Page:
UPDATED: Mar 26, 2020
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What could be more of an honor than knowing your family is involved in and dedicated to your business?
After all, you’ve put your heart, soul, and dollars into putting it on the path to success. There’s comfort in knowing your spouse and your heirs value what you’ve built and want to see it grow and prosper.
But do they have the peace of mind they need as well?
If something were to happen to you, would your family have the financial means to continue operating your business?
Keeping Your Business in the Family With Business Continuation Life Insurance
Business continuation insurance is one of the four main types of business life insurance available to entrepreneurs.
You might argue that all types of business life insurance are for the purpose of business continuation. My focus in this post, however, is to speak to how it can help a business owner’s family maintain a business.
With a business continuation life insurance policy, you can ensure your heirs have the funds they’ll need to pay expenses and continue operating your business. If you were to pass away, it would ideally be a part of a well-thought succession plan – something necessary to avoid misunderstandings and undue conflict during an already difficult time.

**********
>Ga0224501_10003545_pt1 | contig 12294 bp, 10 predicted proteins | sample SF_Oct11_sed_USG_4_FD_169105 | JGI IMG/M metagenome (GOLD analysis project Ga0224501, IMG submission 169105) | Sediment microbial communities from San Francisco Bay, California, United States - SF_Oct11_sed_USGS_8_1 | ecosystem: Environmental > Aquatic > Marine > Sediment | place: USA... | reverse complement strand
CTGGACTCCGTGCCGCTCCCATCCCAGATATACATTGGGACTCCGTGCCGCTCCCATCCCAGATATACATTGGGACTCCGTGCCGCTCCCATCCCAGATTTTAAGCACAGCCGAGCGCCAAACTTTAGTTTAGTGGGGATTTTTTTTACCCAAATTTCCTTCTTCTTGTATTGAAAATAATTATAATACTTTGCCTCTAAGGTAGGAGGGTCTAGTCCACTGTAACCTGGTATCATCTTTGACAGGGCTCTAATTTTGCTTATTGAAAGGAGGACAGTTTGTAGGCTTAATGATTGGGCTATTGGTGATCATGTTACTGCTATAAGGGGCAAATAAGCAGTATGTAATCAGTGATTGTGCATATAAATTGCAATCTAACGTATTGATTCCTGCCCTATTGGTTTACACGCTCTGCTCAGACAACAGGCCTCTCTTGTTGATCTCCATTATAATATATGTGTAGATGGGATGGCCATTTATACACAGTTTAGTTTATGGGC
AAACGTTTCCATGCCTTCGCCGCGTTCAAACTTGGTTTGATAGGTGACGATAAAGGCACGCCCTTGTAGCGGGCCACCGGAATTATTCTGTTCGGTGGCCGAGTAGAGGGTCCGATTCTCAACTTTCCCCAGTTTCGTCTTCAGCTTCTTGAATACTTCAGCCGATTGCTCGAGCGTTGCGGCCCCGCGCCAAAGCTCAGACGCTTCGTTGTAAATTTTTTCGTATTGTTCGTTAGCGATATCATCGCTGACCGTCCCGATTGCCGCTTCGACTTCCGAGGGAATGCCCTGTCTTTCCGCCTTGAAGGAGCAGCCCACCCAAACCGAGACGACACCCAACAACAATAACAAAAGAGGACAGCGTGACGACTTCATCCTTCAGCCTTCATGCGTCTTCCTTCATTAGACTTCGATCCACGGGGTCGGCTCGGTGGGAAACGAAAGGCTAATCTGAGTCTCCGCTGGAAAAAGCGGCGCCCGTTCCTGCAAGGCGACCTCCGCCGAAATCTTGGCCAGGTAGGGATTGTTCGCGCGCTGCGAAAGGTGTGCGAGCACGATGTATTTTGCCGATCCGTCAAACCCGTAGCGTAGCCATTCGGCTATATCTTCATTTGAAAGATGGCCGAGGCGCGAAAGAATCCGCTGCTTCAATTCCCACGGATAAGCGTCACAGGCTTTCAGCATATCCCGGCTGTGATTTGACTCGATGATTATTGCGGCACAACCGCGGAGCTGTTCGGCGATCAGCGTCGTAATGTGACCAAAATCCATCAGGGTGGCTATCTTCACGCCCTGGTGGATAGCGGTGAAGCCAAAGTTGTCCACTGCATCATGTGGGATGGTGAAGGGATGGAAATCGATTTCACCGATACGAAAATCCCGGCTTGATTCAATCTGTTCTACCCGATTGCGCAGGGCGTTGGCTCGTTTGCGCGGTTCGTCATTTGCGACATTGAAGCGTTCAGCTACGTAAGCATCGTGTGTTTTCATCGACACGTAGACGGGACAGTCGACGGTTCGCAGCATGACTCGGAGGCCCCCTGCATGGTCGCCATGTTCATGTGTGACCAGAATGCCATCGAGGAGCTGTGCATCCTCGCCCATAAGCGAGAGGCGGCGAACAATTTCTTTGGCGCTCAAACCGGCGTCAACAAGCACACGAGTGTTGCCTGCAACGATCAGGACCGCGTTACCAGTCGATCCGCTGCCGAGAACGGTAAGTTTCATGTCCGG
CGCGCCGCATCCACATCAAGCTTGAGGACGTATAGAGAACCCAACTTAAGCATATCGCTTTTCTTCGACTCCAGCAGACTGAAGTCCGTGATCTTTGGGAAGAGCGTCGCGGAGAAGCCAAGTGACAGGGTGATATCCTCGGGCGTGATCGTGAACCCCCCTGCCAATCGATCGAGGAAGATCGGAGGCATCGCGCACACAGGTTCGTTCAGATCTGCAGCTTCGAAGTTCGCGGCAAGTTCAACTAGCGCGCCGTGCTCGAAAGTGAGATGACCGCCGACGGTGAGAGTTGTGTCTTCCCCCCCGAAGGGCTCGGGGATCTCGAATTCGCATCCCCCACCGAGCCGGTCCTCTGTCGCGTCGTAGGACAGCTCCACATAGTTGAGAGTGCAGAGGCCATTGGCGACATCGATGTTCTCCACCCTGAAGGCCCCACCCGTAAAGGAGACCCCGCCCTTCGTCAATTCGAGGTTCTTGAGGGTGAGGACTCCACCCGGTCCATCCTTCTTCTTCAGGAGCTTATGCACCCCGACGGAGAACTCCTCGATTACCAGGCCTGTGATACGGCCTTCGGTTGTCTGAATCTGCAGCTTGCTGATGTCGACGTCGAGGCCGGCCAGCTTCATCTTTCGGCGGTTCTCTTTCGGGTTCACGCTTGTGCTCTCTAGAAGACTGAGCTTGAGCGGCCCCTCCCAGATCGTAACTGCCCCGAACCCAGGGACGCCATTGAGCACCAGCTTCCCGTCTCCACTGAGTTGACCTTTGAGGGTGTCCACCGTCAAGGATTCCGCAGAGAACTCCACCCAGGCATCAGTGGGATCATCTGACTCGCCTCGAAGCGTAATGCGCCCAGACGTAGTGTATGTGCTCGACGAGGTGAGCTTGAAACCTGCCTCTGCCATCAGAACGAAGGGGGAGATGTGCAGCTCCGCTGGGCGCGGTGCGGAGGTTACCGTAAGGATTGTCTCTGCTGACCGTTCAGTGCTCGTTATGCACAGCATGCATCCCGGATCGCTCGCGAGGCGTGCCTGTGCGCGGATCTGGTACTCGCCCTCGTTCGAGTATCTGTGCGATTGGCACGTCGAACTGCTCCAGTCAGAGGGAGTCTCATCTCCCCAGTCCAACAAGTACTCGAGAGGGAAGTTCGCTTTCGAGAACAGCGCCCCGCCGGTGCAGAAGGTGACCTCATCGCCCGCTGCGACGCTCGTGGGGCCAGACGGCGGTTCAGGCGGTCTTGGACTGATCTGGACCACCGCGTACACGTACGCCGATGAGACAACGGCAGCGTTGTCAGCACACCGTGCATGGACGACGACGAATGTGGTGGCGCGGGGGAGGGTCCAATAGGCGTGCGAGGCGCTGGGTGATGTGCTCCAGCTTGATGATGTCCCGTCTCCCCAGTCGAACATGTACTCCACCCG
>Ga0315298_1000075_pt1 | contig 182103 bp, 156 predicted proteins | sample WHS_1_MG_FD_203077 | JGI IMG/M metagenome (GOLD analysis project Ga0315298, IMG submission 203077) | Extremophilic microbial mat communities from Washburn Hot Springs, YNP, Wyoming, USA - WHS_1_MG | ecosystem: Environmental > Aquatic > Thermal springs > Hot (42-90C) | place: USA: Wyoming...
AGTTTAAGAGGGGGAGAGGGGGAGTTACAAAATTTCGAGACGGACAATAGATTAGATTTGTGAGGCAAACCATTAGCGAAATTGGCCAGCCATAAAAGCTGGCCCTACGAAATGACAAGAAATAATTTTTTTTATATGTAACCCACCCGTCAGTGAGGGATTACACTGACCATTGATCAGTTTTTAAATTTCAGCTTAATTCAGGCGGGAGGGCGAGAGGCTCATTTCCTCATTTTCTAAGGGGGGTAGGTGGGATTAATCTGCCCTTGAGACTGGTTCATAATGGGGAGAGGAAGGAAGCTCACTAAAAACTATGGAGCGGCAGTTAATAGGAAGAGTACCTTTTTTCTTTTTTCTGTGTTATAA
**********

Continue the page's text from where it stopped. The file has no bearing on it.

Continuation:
A Business Continuation Policy Could Make the Difference Between Your Business Surviving or Failing.
Business continuation life insurance can help your heirs afford to…
- Pay down business debt.
- Get training to ensure they have the skills and knowledge necessary to run the business.
- Find and recruit staff if necessary.
- Financially cope if company sales or productivity suffer after your death.
As with the other types of business life insurance, you can find either term life insurance or permanent life insurance (whole or universal) policies to protect your business and your family. From an affordability standpoint, term life insurance offers more flexibility and lower-priced premiums, so they’re more affordable if you’re budget conscious.
It Pays to Plan
The majority of family-owned businesses in the United States don’t survive into the second generation. Only about 30 percent do, and just 12 percent go onto the third generation.*
That’s why it’s so important to have a formal business succession plan in place that includes business continuation life insurance. Not only should you consider talking with a qualified, trusted insurance agent, you should also think about enlisting the expertise of an attorney familiar with the challenges family-owned businesses face.
*Source: Family Business Institute